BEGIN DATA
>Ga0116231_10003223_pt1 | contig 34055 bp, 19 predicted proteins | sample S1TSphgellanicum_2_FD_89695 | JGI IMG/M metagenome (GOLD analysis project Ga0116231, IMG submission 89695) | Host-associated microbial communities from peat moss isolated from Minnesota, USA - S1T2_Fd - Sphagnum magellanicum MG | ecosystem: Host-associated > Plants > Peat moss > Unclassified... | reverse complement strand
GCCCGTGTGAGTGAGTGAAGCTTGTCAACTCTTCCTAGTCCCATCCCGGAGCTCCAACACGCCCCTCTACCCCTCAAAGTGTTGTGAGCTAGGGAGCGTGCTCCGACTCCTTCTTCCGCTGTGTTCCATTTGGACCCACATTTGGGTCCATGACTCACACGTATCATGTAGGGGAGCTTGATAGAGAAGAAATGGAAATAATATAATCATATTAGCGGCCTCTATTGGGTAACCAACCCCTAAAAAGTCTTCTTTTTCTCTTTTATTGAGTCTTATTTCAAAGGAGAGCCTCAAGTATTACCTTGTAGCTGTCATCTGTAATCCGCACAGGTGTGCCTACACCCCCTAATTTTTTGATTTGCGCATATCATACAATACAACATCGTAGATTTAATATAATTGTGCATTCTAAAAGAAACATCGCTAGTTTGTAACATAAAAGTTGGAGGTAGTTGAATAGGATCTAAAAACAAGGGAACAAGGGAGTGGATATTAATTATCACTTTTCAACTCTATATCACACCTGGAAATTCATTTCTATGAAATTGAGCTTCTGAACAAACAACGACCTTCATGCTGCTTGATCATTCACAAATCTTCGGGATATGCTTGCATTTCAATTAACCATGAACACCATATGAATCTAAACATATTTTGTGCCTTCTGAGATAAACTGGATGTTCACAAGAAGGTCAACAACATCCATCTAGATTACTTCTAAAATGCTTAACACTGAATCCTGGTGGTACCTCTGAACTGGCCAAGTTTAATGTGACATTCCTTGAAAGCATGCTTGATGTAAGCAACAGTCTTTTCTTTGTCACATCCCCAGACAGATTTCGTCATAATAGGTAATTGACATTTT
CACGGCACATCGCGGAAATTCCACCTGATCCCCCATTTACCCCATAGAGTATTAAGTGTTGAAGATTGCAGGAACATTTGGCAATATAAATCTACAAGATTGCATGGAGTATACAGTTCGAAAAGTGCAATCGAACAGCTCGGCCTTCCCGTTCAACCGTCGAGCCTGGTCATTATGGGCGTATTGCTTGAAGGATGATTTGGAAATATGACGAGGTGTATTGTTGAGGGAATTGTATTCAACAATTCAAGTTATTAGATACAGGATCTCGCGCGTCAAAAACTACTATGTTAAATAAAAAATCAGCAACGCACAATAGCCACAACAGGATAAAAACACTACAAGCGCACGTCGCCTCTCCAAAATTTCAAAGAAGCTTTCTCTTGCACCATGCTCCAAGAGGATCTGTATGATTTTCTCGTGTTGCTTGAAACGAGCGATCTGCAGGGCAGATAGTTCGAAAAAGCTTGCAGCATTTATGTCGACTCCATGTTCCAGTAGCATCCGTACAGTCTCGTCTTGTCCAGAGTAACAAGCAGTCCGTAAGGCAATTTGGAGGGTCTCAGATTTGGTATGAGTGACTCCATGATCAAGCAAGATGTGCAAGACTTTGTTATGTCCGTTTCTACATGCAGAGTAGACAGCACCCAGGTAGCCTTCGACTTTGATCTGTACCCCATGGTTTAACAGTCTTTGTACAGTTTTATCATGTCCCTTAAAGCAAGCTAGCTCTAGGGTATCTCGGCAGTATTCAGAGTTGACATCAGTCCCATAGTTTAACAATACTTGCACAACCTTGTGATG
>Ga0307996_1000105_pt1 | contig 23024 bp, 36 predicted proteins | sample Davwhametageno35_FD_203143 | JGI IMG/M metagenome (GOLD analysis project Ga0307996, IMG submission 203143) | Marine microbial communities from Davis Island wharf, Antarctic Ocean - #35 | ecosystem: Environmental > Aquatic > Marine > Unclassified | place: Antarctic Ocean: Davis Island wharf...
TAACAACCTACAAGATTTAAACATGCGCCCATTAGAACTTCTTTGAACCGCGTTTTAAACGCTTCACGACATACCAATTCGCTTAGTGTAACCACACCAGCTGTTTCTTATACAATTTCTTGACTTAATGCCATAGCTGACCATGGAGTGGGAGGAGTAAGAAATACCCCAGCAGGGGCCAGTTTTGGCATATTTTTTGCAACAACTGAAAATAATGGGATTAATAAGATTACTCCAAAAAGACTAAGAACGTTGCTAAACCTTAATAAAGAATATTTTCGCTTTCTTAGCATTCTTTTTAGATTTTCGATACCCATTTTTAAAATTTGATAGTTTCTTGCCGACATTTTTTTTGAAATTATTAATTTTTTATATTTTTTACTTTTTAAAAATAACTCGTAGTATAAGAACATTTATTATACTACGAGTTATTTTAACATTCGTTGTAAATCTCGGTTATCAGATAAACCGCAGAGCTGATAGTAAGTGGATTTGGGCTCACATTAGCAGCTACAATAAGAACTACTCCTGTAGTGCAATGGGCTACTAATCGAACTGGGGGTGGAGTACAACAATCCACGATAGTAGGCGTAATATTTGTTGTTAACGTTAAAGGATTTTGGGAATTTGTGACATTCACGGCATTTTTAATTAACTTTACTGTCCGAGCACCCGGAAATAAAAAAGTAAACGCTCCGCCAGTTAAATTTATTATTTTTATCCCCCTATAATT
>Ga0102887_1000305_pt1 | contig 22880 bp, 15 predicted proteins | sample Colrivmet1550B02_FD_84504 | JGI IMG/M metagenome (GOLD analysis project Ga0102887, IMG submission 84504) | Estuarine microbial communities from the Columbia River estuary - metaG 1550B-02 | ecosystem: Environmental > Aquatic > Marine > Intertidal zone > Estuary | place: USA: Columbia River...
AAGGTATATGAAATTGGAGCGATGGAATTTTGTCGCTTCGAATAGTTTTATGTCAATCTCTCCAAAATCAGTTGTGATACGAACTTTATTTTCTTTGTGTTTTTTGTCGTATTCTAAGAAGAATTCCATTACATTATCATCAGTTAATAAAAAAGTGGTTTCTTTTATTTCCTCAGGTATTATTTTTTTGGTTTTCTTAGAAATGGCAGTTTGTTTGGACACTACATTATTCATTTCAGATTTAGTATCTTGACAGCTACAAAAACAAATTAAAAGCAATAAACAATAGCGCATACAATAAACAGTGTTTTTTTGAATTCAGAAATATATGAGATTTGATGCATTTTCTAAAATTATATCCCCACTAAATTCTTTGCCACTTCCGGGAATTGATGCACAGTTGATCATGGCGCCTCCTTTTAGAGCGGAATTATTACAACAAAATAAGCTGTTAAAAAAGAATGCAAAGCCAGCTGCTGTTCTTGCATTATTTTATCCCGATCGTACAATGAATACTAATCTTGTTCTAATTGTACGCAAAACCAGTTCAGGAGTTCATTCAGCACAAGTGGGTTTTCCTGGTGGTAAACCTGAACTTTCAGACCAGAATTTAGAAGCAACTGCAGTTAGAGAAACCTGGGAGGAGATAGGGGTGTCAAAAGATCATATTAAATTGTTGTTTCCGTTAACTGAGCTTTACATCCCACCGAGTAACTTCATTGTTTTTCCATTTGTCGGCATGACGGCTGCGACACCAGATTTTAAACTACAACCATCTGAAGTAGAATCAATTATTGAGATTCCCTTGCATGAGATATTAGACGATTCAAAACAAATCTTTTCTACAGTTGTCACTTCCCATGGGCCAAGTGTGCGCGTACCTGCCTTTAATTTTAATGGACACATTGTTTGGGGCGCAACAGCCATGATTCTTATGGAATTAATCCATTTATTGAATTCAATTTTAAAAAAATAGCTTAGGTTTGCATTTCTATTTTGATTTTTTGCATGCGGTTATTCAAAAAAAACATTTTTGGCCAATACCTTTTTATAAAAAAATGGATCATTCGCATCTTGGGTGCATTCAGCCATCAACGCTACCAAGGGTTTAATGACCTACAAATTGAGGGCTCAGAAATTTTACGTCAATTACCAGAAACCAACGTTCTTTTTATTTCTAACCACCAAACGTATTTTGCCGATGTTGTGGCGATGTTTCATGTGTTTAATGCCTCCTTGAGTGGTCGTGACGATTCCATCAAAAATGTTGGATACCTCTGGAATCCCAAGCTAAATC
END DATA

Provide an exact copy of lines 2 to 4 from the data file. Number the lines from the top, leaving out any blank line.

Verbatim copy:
GCCCGTGTGAGTGAGTGAAGCTTGTCAACTCTTCCTAGTCCCATCCCGGAGCTCCAACACGCCCCTCTACCCCTCAAAGTGTTGTGAGCTAGGGAGCGTGCTCCGACTCCTTCTTCCGCTGTGTTCCATTTGGACCCACATTTGGGTCCATGACTCACACGTATCATGTAGGGGAGCTTGATAGAGAAGAAATGGAAATAATATAATCATATTAGCGGCCTCTATTGGGTAACCAACCCCTAAAAAGTCTTCTTTTTCTCTTTTATTGAGTCTTATTTCAAAGGAGAGCCTCAAGTATTACCTTGTAGCTGTCATCTGTAATCCGCACAGGTGTGCCTACACCCCCTAATTTTTTGATTTGCGCATATCATACAATACAACATCGTAGATTTAATATAATTGTGCATTCTAAAAGAAACATCGCTAGTTTGTAACATAAAAGTTGGAGGTAGTTGAATAGGATCTAAAAACAAGGGAACAAGGGAGTGGATATTAATTATCACTTTTCAACTCTATATCACACCTGGAAATTCATTTCTATGAAATTGAGCTTCTGAACAAACAACGACCTTCATGCTGCTTGATCATTCACAAATCTTCGGGATATGCTTGCATTTCAATTAACCATGAACACCATATGAATCTAAACATATTTTGTGCCTTCTGAGATAAACTGGATGTTCACAAGAAGGTCAACAACATCCATCTAGATTACTTCTAAAATGCTTAACACTGAATCCTGGTGGTACCTCTGAACTGGCCAAGTTTAATGTGACATTCCTTGAAAGCATGCTTGATGTAAGCAACAGTCTTTTCTTTGTCACATCCCCAGACAGATTTCGTCATAATAGGTAATTGACATTTT
CACGGCACATCGCGGAAATTCCACCTGATCCCCCATTTACCCCATAGAGTATTAAGTGTTGAAGATTGCAGGAACATTTGGCAATATAAATCTACAAGATTGCATGGAGTATACAGTTCGAAAAGTGCAATCGAACAGCTCGGCCTTCCCGTTCAACCGTCGAGCCTGGTCATTATGGGCGTATTGCTTGAAGGATGATTTGGAAATATGACGAGGTGTATTGTTGAGGGAATTGTATTCAACAATTCAAGTTATTAGATACAGGATCTCGCGCGTCAAAAACTACTATGTTAAATAAAAAATCAGCAACGCACAATAGCCACAACAGGATAAAAACACTACAAGCGCACGTCGCCTCTCCAAAATTTCAAAGAAGCTTTCTCTTGCACCATGCTCCAAGAGGATCTGTATGATTTTCTCGTGTTGCTTGAAACGAGCGATCTGCAGGGCAGATAGTTCGAAAAAGCTTGCAGCATTTATGTCGACTCCATGTTCCAGTAGCATCCGTACAGTCTCGTCTTGTCCAGAGTAACAAGCAGTCCGTAAGGCAATTTGGAGGGTCTCAGATTTGGTATGAGTGACTCCATGATCAAGCAAGATGTGCAAGACTTTGTTATGTCCGTTTCTACATGCAGAGTAGACAGCACCCAGGTAGCCTTCGACTTTGATCTGTACCCCATGGTTTAACAGTCTTTGTACAGTTTTATCATGTCCCTTAAAGCAAGCTAGCTCTAGGGTATCTCGGCAGTATTCAGAGTTGACATCAGTCCCATAGTTTAACAATACTTGCACAACCTTGTGATG
>Ga0307996_1000105_pt1 | contig 23024 bp, 36 predicted proteins | sample Davwhametageno35_FD_203143 | JGI IMG/M metagenome (GOLD analysis project Ga0307996, IMG submission 203143) | Marine microbial communities from Davis Island wharf, Antarctic Ocean - #35 | ecosystem: Environmental > Aquatic > Marine > Unclassified | place: Antarctic Ocean: Davis Island wharf...